66063 (1998 RO1) is a small asteroid whose orbit could bring it in close proximity to Earth. NASA JPL has classified 1998 RO1 as a "Near Earth Asteroid" due to its orbit's proximity to Earth, but it is not considered potentially hazardous because computer simulations have not indicated any imminent likelihood of future collision.
1998 RO1 orbits the sun every 360 days (0.99 years), coming as close as 0.28 AU and reaching as far as 1.70 AU from the sun. Its orbit is highly elliptical. Based on its brightness and the way it reflects light, 1998 RO1 is probably between 0.638 to 1.426 kilometers in diameter, making it larger than ~97% of asteroids but small compared to large asteroids, very roughly comparable in size to the Golden Gate Bridge.
The rotation of 1998 RO1 has been observed. It completes a rotation on its axis every 2.49 hours.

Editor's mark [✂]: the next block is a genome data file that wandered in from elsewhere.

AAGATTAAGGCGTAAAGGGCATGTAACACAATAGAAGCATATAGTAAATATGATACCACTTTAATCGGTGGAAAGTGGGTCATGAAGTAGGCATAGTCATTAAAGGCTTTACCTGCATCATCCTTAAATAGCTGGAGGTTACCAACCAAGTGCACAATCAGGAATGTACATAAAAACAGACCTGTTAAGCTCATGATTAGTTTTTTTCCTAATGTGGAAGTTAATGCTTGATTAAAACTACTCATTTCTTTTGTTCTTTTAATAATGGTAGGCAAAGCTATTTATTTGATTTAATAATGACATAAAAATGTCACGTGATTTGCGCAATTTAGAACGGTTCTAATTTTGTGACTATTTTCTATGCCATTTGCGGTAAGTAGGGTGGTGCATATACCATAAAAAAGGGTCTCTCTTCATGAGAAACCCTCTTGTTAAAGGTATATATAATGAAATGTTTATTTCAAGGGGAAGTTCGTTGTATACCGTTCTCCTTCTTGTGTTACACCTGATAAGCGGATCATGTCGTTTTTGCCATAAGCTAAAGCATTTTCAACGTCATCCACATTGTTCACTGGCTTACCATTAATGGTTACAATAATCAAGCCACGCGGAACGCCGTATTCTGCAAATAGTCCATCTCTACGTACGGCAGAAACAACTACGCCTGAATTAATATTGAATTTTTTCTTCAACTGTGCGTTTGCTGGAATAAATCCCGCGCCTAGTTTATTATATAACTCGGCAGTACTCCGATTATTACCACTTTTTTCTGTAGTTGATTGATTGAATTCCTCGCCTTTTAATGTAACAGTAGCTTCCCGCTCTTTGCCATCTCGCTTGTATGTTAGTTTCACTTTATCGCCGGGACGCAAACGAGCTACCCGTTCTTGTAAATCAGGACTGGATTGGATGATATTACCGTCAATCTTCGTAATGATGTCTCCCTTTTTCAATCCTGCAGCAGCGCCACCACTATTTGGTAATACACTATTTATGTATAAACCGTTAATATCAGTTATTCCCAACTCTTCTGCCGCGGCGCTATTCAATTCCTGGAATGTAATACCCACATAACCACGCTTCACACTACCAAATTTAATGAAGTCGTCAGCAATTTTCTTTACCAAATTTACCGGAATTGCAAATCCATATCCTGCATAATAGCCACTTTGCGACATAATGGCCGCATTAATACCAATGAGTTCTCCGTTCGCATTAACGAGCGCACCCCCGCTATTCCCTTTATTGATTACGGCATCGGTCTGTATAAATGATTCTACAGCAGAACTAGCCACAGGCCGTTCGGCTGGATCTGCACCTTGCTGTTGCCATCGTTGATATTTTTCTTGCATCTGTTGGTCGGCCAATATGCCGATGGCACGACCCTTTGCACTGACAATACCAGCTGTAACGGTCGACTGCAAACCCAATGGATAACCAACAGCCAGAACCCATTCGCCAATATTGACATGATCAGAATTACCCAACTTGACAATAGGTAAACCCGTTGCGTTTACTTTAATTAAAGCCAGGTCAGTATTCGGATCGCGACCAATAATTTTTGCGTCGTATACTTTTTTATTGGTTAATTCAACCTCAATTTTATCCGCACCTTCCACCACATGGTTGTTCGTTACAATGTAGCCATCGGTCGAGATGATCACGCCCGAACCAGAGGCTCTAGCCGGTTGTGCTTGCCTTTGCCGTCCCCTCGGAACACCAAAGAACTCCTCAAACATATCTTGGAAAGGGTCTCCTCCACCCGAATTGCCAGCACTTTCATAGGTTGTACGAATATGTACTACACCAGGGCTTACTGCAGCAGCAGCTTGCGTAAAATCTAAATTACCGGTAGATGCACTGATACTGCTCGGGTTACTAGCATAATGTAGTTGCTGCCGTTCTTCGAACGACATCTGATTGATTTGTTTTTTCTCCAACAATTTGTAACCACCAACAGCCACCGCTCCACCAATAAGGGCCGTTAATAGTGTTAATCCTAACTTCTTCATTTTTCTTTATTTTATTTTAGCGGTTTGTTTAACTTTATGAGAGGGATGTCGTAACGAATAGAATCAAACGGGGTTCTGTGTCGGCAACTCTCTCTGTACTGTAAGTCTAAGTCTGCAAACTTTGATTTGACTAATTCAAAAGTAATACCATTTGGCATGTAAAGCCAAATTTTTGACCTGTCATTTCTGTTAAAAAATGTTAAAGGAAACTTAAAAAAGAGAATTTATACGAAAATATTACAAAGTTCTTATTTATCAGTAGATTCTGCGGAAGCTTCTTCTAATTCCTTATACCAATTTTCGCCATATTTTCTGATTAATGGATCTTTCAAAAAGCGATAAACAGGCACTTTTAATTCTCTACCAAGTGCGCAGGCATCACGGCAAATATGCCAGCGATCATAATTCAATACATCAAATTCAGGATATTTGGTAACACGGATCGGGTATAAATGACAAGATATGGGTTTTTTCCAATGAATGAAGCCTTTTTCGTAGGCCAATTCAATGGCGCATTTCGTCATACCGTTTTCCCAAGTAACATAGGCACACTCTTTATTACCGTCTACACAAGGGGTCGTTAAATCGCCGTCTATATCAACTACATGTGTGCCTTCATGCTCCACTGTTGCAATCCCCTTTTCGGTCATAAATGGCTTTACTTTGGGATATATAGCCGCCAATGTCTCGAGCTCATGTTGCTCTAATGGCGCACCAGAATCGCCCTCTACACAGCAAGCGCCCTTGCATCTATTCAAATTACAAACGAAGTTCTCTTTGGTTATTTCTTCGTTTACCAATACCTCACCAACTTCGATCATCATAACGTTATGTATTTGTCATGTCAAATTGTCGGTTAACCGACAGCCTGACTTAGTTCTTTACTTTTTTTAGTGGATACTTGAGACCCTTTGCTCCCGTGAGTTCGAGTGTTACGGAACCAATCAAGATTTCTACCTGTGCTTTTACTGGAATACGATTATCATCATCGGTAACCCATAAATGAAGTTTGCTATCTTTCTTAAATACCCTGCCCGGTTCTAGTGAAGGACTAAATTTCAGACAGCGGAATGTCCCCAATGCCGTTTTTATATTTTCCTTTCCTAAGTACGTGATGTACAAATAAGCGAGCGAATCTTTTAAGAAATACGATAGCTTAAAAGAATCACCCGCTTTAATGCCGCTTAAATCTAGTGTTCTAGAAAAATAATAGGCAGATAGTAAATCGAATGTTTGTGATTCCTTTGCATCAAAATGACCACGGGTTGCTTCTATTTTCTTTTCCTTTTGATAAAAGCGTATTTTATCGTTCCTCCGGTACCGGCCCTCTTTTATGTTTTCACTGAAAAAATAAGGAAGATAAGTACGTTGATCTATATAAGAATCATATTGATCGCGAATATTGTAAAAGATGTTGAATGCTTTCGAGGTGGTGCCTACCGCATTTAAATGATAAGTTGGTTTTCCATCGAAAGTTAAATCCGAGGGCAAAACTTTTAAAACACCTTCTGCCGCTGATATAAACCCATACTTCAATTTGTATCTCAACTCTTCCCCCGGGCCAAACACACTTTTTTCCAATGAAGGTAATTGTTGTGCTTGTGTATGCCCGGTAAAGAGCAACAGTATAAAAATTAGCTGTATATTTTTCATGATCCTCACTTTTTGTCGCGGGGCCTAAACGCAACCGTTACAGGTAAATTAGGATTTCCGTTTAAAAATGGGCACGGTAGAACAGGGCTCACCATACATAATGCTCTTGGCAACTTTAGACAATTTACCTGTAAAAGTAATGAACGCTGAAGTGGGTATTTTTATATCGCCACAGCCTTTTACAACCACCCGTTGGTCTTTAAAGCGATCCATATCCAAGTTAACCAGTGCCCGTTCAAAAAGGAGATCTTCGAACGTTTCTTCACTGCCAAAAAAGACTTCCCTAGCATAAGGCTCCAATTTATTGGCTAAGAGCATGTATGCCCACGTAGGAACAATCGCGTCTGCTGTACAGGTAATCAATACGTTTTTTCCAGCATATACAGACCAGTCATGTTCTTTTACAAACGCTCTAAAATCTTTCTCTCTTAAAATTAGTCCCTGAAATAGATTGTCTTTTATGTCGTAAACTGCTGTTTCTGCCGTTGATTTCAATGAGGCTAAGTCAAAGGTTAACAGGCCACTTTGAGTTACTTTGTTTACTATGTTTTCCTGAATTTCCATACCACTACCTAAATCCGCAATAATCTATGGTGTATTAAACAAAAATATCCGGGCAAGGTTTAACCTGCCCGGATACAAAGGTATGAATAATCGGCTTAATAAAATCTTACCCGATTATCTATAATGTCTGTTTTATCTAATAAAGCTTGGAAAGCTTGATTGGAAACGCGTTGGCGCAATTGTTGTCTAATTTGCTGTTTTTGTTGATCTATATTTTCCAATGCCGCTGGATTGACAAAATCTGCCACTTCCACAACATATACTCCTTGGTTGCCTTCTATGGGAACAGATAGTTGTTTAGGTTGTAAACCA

1998 RO1's orbit is 0.09 AU from Earth's orbit at its closest point. This means that there is an wide berth between this asteroid and Earth at all times.
Orbital simulations conducted by NASA JPL's CNEOS do not show any close approaches to Earth.
1998 RO1's orbit is determined by observations dating back to Sept. 12, 1996. It was last officially observed on July 7, 2021. The IAU Minor Planet Center records 1,321 observations used to determine its orbit.
The position of 66063 (1998 RO1) is indicated by a ◯ pink circle. Note that the object may not be in your current field of view. Use the controls below to adjust position, location, and time.
The above comparison is an artistic rendering that uses available data on the diameter of 1998 RO1 to create an approximate landscape rendering with Mount Everest in the background. This approximation is built for full-resolution desktop browsers. Shape, color, and texture of asteroid are imagined.